Tulane slow to meet Black Student Union’s July demands

John Glover, Contributing Reporter

Seven months have passed since Tulane’s Black Student Union, inspired by last summer’s wave of racial justice protests, issued a set of demands for Tulane’s administration. While tBSU called for “revolution, not reform,” tBSU President Raven Ancar estimates that Tulane has addressed 10 out of 70 initial agenda items.

After tBSU published its demands in July, President Mike Fitts personally emailed Ancar to inform her that Tulane would take steps to address them. He designated Robin Forman, senior vice president for academic affairs, and Annelise Singh, associate provost for diversity and faculty development and chief diversity officer, to coordinate Tulane’s response to the academic aspect of the tBSU demands, according to the university’s statement to The Hullabaloo. Patrick Norton, senior vice president and chief operating officer, headed up the university’s response to the non-academic demands.

Singh, along with Will Ferbos, associate vice president for institutional affairs and deputy chief of staff, has become the point person in the administration for undergraduate activists, meeting regularly with Ancar to provide an ear for student frustrations. Ancar recognizes Singh as one of the most encouraging features of Tulane’s response to tBSU’s demands. 

“Some administrators are actually excited about student activism and want to support it,” Ancar said. “[But] Singh is just one person.” 

While Tulane has demonstrated willingness to meet some of tBSU’s demands, it has been unresponsive to others. Rather than making “Tulane’s history of racism be a mandatory class,” as tBSU demanded, Tulane says it is working toward reevaluating the TIDES and the race and inclusion aspects of its core curriculum.  When asked about the Victory Bell, Ancar said that Tulane will not give reparations to current and former Tulane students because “technically, Tulane is not a plantation.”

The July demands called for increased anti-racist training for students and university employees. Tulane is now grandfathering in “Sexual Harassment and Discrimination Prevention training.” Seventy-six percent of staff has completed the training to date, while the school’s hiring policy requires all incoming staff to do so.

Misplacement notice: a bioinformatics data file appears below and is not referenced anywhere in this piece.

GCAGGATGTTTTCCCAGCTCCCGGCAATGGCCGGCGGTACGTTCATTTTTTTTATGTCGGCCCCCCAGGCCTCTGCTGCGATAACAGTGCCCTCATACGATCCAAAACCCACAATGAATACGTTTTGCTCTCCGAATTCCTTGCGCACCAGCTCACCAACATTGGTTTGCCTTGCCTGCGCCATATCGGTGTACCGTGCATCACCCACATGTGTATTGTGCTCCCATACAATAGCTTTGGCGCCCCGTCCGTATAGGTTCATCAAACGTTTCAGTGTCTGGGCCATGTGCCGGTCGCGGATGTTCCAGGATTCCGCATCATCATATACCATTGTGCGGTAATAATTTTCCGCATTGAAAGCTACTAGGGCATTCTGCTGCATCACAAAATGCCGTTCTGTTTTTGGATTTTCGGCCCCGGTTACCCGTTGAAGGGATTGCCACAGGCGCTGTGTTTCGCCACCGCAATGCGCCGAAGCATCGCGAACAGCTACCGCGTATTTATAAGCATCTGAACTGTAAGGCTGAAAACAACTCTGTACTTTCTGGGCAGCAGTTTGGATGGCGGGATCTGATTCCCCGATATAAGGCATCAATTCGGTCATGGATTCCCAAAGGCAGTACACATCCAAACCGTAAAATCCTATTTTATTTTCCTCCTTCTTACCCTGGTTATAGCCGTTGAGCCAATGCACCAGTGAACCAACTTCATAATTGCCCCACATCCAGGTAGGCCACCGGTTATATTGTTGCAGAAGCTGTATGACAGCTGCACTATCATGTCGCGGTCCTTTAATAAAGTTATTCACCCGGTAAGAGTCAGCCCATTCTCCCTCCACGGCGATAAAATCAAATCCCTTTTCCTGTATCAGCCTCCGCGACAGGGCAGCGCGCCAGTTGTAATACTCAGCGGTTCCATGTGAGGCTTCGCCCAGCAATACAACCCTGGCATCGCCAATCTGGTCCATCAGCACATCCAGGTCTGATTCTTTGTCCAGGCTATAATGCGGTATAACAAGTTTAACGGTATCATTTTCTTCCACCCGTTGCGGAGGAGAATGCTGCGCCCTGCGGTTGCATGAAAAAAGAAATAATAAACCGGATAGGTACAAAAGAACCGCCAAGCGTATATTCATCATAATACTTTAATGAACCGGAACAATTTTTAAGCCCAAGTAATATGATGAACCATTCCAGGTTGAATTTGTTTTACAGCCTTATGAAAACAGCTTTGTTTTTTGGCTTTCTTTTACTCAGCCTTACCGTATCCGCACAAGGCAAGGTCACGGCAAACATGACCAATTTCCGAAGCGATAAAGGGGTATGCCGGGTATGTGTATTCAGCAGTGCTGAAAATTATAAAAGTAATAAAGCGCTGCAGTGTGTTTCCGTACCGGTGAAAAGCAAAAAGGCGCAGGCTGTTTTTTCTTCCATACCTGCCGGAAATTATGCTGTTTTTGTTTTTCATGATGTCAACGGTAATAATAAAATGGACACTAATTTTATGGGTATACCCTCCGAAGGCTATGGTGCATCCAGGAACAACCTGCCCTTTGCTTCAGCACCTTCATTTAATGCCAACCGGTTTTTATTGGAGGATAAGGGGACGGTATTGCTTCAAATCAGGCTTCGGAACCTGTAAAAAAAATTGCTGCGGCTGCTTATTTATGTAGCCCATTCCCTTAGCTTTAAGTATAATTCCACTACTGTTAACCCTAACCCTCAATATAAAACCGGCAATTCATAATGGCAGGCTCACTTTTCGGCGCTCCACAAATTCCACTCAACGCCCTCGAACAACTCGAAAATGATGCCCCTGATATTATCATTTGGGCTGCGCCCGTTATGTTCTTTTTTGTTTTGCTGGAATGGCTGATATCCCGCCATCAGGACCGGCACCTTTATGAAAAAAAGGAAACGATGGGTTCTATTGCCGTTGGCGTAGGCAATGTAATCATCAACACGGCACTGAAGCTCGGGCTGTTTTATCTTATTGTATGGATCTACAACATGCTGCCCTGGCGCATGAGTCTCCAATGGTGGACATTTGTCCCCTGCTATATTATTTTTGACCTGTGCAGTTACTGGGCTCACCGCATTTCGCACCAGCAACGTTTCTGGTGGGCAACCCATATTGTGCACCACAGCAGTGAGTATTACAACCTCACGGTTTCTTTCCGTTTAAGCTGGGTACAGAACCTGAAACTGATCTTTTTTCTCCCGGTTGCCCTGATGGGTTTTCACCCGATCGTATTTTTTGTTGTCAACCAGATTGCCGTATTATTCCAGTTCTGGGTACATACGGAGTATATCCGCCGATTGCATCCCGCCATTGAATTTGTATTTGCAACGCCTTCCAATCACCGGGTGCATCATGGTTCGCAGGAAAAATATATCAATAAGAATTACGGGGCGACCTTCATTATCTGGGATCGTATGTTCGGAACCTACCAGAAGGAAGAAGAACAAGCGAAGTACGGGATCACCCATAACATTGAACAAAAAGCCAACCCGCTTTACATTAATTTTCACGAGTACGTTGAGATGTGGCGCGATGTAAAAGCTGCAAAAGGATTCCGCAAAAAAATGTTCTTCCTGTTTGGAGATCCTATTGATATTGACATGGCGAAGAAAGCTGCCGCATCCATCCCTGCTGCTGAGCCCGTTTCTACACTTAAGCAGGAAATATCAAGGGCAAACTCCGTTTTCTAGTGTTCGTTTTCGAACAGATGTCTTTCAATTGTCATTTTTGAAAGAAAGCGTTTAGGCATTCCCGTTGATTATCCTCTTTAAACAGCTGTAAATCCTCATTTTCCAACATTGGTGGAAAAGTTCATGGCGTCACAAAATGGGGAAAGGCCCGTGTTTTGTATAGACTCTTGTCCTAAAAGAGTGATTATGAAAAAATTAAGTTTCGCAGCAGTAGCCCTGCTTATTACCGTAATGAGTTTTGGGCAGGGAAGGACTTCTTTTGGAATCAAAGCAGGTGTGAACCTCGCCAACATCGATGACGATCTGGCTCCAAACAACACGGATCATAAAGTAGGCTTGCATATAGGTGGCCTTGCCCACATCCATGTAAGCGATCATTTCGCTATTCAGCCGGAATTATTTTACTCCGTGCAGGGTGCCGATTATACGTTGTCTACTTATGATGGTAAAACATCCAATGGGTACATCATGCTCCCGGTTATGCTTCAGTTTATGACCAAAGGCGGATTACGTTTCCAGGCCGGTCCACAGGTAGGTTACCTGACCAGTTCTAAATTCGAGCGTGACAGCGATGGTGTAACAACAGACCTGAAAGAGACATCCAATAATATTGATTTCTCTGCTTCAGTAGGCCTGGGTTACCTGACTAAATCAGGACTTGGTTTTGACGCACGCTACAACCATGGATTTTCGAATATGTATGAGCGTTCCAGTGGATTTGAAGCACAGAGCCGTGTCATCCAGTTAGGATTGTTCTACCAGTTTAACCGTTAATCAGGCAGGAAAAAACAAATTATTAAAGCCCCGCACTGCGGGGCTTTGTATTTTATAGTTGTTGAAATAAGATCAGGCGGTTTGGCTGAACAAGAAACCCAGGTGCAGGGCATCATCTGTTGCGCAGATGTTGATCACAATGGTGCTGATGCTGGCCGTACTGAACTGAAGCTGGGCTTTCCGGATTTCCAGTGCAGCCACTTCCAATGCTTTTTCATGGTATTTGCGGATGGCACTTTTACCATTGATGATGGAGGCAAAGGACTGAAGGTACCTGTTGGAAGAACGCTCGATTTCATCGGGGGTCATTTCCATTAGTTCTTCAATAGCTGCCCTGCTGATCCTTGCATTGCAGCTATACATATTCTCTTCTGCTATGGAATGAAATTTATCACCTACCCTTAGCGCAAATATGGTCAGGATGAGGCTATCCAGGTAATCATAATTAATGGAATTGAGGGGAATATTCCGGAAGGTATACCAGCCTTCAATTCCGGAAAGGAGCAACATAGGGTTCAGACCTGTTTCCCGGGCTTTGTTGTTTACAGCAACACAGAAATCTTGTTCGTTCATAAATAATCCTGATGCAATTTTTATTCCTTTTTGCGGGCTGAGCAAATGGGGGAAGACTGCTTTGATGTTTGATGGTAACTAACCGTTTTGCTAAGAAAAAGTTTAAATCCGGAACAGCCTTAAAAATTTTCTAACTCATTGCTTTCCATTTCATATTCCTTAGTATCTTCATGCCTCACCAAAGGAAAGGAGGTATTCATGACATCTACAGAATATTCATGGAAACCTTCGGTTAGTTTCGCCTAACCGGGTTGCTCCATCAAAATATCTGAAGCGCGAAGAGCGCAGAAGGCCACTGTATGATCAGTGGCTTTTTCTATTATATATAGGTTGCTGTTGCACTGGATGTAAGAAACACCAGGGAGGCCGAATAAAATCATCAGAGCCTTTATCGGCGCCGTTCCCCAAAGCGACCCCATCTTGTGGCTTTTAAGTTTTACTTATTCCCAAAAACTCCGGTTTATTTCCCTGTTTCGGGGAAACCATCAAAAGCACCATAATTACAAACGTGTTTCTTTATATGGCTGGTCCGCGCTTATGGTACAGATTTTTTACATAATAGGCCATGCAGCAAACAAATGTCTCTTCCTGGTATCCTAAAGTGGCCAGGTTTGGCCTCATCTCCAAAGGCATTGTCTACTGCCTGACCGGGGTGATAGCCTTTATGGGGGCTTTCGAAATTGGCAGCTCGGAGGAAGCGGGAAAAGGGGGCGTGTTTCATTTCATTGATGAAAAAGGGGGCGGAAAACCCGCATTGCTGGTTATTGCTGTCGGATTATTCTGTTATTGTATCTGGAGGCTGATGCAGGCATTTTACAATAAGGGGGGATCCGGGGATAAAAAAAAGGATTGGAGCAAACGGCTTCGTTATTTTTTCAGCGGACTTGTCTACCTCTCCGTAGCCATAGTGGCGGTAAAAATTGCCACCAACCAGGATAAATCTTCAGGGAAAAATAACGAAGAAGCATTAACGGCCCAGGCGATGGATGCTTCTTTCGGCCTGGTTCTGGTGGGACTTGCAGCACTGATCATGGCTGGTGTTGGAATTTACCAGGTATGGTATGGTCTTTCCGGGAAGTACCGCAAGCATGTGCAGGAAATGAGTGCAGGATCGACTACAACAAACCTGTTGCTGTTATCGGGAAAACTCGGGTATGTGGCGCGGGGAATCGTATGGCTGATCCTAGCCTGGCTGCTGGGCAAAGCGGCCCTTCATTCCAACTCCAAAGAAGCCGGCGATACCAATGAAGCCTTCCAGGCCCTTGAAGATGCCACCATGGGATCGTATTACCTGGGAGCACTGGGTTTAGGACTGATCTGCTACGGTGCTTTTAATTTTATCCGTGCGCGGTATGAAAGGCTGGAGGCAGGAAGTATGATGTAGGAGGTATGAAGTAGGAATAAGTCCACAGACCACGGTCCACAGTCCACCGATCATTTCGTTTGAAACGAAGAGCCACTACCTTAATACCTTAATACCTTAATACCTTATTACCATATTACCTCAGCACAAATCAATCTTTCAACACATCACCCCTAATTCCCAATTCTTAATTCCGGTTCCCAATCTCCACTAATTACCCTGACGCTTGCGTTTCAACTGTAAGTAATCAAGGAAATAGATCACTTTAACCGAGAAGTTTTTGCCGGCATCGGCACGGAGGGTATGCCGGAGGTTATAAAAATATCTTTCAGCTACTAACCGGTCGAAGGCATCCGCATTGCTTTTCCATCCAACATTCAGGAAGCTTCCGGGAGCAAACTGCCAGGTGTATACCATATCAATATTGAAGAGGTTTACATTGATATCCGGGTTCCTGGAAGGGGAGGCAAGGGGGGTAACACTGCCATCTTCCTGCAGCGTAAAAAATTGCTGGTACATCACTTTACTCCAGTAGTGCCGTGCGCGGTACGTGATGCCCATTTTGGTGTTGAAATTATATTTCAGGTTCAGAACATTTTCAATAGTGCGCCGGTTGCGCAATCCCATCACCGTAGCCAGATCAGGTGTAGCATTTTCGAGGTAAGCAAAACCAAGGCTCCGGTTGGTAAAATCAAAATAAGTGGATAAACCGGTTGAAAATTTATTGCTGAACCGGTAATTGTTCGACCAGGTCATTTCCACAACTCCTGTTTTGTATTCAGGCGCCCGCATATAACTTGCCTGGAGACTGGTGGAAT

For students, “Admissions and Student Affairs are reviewing ways to strengthen the communication of Tulane values of EDI and anti-racism to prospective and incoming students,” Singh said.

tBSU demanded that Tulane revise its protest policies. Student activists no longer wanted to have to seek permission from administrators. They also demanded that TUPD cease monitoring protests. The university says it has tasked Laura Osteen, assistant vice president of campus life, to work with students on this issue. Ancar believes there has been movement on this issue but change will not occur overnight.

Tulane emphasizes its commitment “to ensure BIPOC students, faculty, and staff experience a sense of belonging, wellness, and empowerment.” The university has displayed that commitment by opening up the Commons to student athletes. Tulane previously restricted student athletes to using Green Wave Grille. The university is currently working on a plan to have a space for historically Black fraternities and sororities who do not have a house near campus.

Still, Ancar has doubts about Tulane’s willingness to back up its support for BIPOC students with financial resources. 

“The university could be putting more money toward liberation,” she said. 

Similar to reparations, the administration has not met tBSU’s demands for living wages for its employees and COVID-19 refunds, according to Ancar.

In fall 2020, Fitts announced the Louisiana Promise scholarship designed “to help address racial inequities in admissions targeting local New Orleans and Louisiana students.” Over the summer, Campus Health changed its policy by starting to accept Louisiana Medicaid. Additionally, it is now participating in a pilot program to allow students with Louisiana Medicaid to get T-SHIP at no charge.

Ancar expressed exhaustion at having to advocate for the July demands continually. 

“We’ve been doing this for over 40 years,” she said. “I don’t know what students will be doing in another 40 years, but I hope it’s something different,” Ancar said referring to the demands issued by the African American Congress of Tulane, a precursor organization to tBSU, in 1968.

The demands from the 1960s called for more Black representation in the faculty, a Black cultural center, and “a minimum of 100 Black students admitted in each new class.” In 2021, tBSU is still advocating for the same goals.

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